Implant Sciences Corp. needs to raise more money to continuing operating over the next year. 

The Wilmington, Mass.-based company makes systems that detective explosives. Implant Science’s products are used in high-threat facilities, such as airports and military installations. The company is the only U.S.-owned company that has product approval from the Transportation Security Administration (TSA), it says in SEC filings.

The company’s auditor raised doubts about Implant Sciences’ ability to continue as a going concern, or without the threat of liquidation, because it may not have enough cash on hand as of June 30 to cover operating expenses for the next year, says the company in a Sept. 30 10-K filing with the U.S. Securities and Exchange Commission.

Implant Sciences acknowledges it needs more capital to fund operations and says that if it does gain access to more cash, it may have to file for bankruptcy.

The company was founded in 1984 as a semiconductor company but divested those operations in 2007 to focus on the security business. It has a plan to grow that includes acquisitions and new equipment, but if its financial condition does not improve, it may be forced to sell assets.

As of Sept. 23, the company owed institutional investor DMRJ Group LLP about $40.6 million on several notes, plus $6.6 million in interest. The notes, after Implant Sciences extended the maturity dates several times, now mature on March 31, 2014. If Implant Sciences is unable to refinance or repay the obligations, DMRJ may seize its assets.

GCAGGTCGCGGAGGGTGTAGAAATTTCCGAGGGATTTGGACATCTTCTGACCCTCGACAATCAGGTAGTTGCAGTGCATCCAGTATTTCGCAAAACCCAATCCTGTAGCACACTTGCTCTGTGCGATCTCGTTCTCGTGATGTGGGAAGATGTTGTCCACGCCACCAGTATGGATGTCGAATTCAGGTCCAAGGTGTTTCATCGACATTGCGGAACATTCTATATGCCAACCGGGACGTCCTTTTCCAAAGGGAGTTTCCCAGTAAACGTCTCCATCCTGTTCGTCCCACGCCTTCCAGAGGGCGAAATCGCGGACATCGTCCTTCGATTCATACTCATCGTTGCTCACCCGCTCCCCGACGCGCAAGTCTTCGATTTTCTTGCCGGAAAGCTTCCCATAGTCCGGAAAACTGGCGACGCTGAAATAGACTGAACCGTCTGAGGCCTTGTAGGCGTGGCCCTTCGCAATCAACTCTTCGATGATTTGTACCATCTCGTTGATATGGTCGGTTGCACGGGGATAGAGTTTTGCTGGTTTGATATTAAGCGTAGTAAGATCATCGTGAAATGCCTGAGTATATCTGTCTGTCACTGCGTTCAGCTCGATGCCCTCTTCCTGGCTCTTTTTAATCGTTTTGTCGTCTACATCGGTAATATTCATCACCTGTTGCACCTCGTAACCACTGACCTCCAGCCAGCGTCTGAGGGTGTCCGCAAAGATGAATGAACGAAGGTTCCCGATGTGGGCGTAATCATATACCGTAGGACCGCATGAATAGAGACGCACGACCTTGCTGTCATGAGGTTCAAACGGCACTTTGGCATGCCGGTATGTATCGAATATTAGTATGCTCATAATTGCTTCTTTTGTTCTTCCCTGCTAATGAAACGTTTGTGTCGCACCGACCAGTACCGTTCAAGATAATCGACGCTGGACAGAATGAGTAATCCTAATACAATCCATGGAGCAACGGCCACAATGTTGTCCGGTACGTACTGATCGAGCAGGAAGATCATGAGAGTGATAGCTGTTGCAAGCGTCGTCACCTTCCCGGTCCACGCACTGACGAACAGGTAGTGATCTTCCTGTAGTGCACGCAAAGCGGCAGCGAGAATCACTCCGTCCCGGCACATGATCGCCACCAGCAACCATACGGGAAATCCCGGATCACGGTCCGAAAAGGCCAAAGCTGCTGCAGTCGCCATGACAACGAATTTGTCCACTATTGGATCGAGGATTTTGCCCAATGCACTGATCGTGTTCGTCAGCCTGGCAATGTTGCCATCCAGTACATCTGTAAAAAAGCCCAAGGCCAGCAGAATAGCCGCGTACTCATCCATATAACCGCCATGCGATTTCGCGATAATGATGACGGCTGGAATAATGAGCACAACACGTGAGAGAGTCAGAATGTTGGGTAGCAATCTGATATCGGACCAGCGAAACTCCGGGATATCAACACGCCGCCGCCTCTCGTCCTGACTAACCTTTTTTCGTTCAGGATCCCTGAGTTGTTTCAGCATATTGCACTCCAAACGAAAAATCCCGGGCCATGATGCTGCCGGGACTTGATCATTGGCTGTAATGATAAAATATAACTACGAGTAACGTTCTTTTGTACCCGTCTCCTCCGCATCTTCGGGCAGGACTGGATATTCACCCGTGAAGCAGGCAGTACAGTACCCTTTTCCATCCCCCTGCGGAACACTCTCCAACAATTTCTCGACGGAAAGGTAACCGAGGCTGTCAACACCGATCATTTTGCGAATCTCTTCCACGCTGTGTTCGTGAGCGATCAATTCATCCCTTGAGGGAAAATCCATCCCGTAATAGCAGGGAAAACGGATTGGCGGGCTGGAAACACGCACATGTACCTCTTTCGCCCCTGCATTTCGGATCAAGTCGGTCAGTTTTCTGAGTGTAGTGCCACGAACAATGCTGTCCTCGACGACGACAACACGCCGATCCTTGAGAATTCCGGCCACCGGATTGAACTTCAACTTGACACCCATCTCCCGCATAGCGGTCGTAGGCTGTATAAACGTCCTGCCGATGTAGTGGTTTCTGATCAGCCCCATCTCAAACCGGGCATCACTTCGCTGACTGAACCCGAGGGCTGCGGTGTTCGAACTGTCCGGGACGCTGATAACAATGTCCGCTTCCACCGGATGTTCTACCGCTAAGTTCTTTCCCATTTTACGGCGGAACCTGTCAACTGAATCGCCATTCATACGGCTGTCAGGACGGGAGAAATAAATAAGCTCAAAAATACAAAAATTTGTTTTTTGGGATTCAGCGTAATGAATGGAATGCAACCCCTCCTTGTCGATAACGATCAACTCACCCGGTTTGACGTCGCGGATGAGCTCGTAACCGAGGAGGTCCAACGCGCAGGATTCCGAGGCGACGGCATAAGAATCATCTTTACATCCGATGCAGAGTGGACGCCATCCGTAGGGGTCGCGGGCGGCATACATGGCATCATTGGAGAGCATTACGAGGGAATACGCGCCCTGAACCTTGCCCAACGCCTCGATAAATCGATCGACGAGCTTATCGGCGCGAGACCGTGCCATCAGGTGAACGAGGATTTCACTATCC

The company’s revenue for the quarter ended June 30 increased 335 percent, to $2.4 million, from $0.6 million for the same quarter the previous year. Net loss for the quarter was $5.5 million, compared with a net loss of $4.4 million for the same quarter the previous year. Implant Sciences says the increase in the loss is due primarily to $1.6 million in stock-based compensation for directors and officers. The company also sustained increased losses due to increased operating expenses and interest on its loans.

Despite shaky financial performance, the company says it completed a number of milestones in the past year. The company has an additional security product being tested by the Transportation Security Laboratory, the testing body of the TSA.

Implant Sciences also says it has increased sales for approved products, which it sells to a U.S. government agency, as well as to groups in Japan, Africa, Asia Europe and the Middle East. The company says it is working to further penetrate the U.S. market, as the majority of its sales are overseas.

For last week’s edition of Turnaround Tuesday, see “LDK Solar Reaches Forbearance Agreement.”

For more struggling companies, see Mergers & Acquisitions’ Distressed Company Watch List.

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